Winterization is crucial for protecting plumbing systems from freezing temperatures and preventing costly pipe bursts and leaks. As a plumbing trade professional, it is essential to understand the steps involved in winterizing both interior and exterior plumbing.
This article provides expert winterization tips to share with your customers to ensure their plumbing system remains intact during winter months.
Steps to Winterize Interior Plumbing
- Shut off the main water valve: Locate the main water valve, usually found in the basement, crawl space, or mechanical room. Shutting off the main water supply and opening all faucets will help drain the system effectively. For multilevel homes, start draining from the lowest level, while for single-level homes, begin from the tap closest to the main shutoff valve.
- Adjust water heater settings: Set the water heater to the lowest temperature or “vacation mode” to prevent the tank from freezing. This step eliminates the need to relight the pilot upon the homeowner’s return.
- Flush toilets and add antifreeze: After turning off the water and draining the system, flush all toilets to remove excess water from the tanks. Additionally, recommend pouring an environmentally safe antifreeze into the toilet bowl and tank to lubricate the flapper/seals and prevent dry rotting. Hercules® Cryo-Tek™ 1 gal -100 Antifreeze is a ready to use 55% Virgin Propylene Glycol formula designed for hydronic heating and cooling closed loop systems and general plumbing systems that require freeze protection. Any Hercules Cryo-Tek product can be added to protect pipes from freezing and bursting. It also prevents freeze-ups in chiller systems, recreational vehicles, seasonal homes, mobile homes, trailers, boats, and industrial use.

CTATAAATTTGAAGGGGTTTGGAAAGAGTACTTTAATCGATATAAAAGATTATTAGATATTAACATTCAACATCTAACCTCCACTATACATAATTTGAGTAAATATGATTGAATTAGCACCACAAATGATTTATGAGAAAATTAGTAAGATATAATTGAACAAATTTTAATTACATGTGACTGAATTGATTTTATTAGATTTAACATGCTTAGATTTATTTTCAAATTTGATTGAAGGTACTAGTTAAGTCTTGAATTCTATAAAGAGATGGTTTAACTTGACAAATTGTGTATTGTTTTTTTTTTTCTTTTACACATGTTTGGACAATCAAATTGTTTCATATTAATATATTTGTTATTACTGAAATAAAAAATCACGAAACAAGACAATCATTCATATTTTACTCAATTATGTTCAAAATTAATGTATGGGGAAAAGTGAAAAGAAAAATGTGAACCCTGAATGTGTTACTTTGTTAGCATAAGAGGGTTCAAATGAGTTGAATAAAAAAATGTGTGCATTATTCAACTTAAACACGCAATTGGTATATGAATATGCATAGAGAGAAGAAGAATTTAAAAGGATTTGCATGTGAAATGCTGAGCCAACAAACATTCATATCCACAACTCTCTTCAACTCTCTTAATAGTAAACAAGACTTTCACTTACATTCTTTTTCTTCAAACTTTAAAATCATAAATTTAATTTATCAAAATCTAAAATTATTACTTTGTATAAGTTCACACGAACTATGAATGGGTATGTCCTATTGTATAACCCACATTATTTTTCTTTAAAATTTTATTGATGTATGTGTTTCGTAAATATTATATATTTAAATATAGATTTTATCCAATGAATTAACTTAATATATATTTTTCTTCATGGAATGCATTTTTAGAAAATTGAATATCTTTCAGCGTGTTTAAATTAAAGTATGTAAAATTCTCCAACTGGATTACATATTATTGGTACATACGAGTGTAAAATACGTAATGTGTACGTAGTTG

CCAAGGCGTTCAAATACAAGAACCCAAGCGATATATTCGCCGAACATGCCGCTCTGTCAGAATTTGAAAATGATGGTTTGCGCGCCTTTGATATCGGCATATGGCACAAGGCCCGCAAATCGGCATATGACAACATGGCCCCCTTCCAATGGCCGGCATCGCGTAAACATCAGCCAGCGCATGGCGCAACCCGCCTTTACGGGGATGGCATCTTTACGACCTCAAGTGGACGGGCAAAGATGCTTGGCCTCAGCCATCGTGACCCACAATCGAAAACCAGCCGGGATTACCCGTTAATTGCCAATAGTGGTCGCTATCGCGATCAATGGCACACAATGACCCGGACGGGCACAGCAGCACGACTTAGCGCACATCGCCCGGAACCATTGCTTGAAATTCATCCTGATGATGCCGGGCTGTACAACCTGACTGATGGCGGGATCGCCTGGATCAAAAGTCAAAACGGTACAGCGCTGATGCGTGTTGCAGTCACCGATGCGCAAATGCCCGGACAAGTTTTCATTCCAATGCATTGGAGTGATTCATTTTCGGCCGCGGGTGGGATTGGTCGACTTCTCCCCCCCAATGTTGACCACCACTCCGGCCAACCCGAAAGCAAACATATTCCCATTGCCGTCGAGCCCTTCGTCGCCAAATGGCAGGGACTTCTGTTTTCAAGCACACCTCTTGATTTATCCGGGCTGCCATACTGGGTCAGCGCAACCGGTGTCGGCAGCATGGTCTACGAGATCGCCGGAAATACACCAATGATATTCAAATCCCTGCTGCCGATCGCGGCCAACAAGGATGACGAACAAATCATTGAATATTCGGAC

- Prepare drains with antifreeze: Pour antifreeze into shower, tub, floor, and sink drains to prevent freezing and maintain trap seals. This step ensures that water in the traps does not freeze or evaporate.
- Maintain heat and air circulation: Keep the thermostat set to at least 55°F to prevent pipe freeze damage. Additionally, encourage clients to have their heating system inspected and serviced for optimal performance. Recommend keeping cabinet doors beneath bathroom and kitchen sinks open to allow warm air to reach the pipes.
- Insulate exposed piping: Protect pipes in uninsulated areas and along exterior walls by covering them with insulating sleeves or wrap. This safeguards the plumbing system against frigid temperatures.
- Seal off the garage: Advise homeowners to keep their garage doors shut to prevent cold drafts from reaching the plumbing on adjacent walls. Suggest adding a vinyl or rubber strip to the bottom of the garage door for better insulation against cold air and potential mold prevention.
Steps to Winterize Exterior Plumbing
- Turn off external water supply valves: Locate the isolation valves on the water lines leading to the external water supply (usually in the basement, crawl space, or mechanical room) and shut them off. Open all taps until water is completely drained from the outside hose bibbs.
- Disconnect garden hoses: Recommend clients remove garden hoses and fittings from the hose bibbs to prevent freezing. Water expands when it freezes and can cause pipe damage. To prevent valve damage, we suggest using an air compressor to blow out any residual water in the exterior lines.
- Clear gutters and downspouts: Advise homeowners to clean out their gutters and downspouts to ensure proper water flow and prevent ice build-up, which can lead to costly repairs.
- Seal cracks and gaps: Check for any visible cracks or gaps in siding, door frames, or windows. Use a sealant to fill both exterior and interior cracks, effectively blocking drafts that can lead to frozen pipes and increased utility bills.
Preventing frozen pipes during the winter requires thorough winterization both inside and outside the property. Following the steps outlined in this guide will help protect your clients’ plumbing systems and save them from potential headaches and expensive repairs.
About the Author
Sean Comerford is Technical Applications Manager at Oatey Co. He is third-generation tradesman with nearly 20 years of plumbing experience, including serving as the lead plumber for commercial/residential new construction, service and fire protection jobs. He holds a State of Ohio Fire Protection License for Sprinkler and Standpipe.